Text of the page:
The Shwaltz is a third-annual free outdoor music festival held in Oshawa, Ontario, Canada. A lot of talented bands from the Toronto area turned up to play, and I couldn’t resist the chance to see some high calibre play in this low-key setting. As one of the festival organisers described it: “The Shwaltz is the little rock festival that could.”
Gig/Concert: The Shwaltz music festival in Oshawa
Venue: Memorial Park, Oshawa, ON, Canada
Date: 19 September 2009
Headliners: The Mark Inside, The D’Urbervilles
In one word: Sedated
In the past week I’ve nay-sayed invites to see a few big gigs in Toronto including Winter Gloves and USS, and I even shot-down an opportunity to see U2 from point-blank range. So I couldn’t help but laugh out loud in bemusement as I found myself onboard a Durham Regional Transit city bus late Saturday afternoon en-route to attend The Shwaltz, a free open-air concert being held at Memorial Park in Oshawa – did I really turn down those shows and instead turn up for this?!? A bit of an odd call, no doubt. My decision to attend The Shwaltz was mainly inspired by my never-ending thirst for finding new music, and on this occasion I was particularly curious to check out Volcano Playground and Forest City Lovers. Although my decision to jump on a train to Oshawa at the last moment, late Saturday afternoon, might also have been influenced by the cocktail of prescription medication which I’m currently taking to deal with a pain in the neck – in any case I wouldn’t recommend visiting Oshawa without some kind of sedation.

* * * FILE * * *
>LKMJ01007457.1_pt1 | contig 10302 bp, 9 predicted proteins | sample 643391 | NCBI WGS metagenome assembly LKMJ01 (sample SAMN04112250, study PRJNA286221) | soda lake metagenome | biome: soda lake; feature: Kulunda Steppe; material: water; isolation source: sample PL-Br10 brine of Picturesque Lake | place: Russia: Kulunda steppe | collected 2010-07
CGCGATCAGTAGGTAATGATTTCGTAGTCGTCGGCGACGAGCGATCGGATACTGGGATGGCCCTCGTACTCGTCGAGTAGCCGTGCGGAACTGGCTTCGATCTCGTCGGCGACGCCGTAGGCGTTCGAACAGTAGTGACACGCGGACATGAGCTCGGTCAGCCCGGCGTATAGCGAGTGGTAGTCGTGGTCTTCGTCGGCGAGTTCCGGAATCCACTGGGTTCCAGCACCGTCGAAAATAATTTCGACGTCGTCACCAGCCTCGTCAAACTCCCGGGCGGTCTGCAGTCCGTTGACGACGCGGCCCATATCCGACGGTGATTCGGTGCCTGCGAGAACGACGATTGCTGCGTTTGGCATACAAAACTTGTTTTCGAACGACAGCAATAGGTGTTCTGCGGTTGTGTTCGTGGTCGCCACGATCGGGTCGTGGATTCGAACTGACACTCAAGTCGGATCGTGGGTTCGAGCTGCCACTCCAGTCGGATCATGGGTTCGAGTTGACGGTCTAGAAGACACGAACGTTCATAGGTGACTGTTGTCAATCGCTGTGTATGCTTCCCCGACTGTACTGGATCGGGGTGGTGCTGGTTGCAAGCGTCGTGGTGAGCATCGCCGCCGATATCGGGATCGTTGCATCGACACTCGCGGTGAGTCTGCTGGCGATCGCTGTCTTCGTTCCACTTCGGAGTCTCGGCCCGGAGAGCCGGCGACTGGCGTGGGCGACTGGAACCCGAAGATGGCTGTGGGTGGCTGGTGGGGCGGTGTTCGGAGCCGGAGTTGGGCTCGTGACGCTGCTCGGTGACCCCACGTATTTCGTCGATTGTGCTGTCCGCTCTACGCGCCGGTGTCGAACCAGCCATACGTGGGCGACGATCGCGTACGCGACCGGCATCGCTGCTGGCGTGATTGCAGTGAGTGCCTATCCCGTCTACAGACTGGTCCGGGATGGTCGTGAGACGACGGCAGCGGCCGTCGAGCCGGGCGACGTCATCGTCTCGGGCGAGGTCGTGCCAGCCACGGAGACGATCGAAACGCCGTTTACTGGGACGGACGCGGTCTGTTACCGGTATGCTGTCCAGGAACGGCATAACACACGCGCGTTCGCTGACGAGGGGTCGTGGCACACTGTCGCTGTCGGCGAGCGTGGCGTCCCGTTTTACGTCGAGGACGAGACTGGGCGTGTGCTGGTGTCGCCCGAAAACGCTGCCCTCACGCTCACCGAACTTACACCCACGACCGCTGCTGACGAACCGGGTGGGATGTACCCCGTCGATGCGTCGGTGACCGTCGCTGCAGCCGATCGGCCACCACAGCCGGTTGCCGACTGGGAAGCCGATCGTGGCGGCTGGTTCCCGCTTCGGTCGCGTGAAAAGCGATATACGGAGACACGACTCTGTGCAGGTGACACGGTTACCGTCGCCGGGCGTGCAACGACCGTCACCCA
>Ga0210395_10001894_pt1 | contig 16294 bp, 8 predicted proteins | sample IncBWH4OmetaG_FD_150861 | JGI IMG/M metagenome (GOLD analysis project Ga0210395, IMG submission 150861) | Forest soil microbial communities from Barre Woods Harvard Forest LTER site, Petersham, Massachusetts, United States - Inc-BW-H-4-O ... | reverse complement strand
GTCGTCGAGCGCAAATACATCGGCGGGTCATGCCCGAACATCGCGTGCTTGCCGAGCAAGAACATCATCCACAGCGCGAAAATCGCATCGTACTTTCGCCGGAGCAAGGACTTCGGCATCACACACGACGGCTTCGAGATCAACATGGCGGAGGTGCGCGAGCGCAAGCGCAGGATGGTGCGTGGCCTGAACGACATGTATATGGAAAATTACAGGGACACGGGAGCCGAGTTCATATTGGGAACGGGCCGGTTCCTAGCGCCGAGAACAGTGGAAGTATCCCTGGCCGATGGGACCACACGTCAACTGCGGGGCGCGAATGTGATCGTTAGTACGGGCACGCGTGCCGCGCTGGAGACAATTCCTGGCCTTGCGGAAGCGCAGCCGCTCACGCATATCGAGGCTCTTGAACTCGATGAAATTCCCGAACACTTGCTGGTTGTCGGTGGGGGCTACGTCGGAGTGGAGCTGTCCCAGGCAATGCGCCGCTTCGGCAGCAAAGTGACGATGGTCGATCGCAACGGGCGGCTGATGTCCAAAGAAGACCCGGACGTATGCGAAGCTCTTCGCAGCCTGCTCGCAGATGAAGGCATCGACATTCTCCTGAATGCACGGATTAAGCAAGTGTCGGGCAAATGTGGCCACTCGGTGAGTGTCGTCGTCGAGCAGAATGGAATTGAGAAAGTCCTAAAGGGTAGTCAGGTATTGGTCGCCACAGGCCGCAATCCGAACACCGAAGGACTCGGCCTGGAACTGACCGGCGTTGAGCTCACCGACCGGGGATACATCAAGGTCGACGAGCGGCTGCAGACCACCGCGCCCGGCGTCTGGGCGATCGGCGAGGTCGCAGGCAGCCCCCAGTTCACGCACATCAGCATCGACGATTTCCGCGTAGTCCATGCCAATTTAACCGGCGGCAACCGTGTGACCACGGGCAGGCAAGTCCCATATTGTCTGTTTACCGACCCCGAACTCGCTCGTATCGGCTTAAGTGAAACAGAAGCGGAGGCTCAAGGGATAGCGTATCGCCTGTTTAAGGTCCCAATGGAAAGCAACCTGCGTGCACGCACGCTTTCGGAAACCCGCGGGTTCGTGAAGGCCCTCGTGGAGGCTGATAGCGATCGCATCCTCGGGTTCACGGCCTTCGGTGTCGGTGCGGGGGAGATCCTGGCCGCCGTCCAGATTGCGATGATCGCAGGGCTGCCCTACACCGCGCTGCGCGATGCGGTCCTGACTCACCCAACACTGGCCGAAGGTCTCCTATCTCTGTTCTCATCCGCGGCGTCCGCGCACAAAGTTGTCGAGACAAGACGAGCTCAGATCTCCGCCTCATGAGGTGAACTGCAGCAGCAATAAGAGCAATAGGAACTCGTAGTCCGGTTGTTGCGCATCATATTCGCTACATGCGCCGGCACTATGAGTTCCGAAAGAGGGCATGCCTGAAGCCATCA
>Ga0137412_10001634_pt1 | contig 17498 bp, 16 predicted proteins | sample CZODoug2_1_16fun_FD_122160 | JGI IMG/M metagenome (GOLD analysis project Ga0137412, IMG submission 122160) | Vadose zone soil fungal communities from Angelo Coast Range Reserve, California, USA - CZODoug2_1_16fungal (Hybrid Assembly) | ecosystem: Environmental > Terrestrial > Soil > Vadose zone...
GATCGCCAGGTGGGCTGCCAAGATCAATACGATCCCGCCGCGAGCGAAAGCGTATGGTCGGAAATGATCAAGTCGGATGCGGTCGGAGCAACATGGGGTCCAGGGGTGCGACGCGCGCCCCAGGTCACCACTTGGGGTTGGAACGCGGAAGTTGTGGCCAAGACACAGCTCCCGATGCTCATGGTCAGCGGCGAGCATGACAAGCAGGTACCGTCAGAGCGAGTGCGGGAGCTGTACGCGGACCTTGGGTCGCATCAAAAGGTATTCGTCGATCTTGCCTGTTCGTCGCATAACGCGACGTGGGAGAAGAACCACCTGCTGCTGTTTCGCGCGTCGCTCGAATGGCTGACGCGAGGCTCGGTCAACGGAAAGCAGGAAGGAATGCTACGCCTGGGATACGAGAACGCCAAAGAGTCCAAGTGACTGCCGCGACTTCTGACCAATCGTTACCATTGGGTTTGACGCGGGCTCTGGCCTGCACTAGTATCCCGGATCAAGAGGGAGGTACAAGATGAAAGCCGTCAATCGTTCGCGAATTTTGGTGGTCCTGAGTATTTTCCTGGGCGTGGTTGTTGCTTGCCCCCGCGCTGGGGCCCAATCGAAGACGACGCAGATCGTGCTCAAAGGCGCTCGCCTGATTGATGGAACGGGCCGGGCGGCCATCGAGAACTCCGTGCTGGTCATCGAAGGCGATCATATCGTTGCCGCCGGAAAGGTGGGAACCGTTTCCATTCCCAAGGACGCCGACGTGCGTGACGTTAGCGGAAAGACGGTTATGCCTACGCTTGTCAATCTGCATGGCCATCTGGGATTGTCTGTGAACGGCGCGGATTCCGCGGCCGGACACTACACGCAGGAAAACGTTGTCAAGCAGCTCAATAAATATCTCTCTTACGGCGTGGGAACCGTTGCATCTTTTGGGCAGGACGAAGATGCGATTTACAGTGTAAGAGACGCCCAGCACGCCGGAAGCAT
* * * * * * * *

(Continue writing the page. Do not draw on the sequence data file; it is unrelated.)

The Shwaltz started at 1 p.m. but I didn’t arrive until just before 6, meaning I’d missed a few bands but fortunately I was in time to see Volcano Playground. This was my first live taster of the mysterious aural candy being created by Volcano Playground, a band formed from the remains of three other bands; The Recroom, Thee Side Project and Antique Toys. VP play a minimalist or ‘far out’ style of rock, with swirling sounds that create the kind of cosmic energy that you can easily zone out to. The energy of their music would be better channeled in a dimly-lit venue full or at home in your bedroom as you stare at the ceiling and ponder life and universe. However, this energy was not lost at The Shwaltz, as Volcano Playground set the tone for the evening, as people chilled-out, and in some cases spaced-out, as they sat back on the grass and benches and enjoyed the music. If you’re a fan of Sigur Ros then you must seek out Volcano Playground.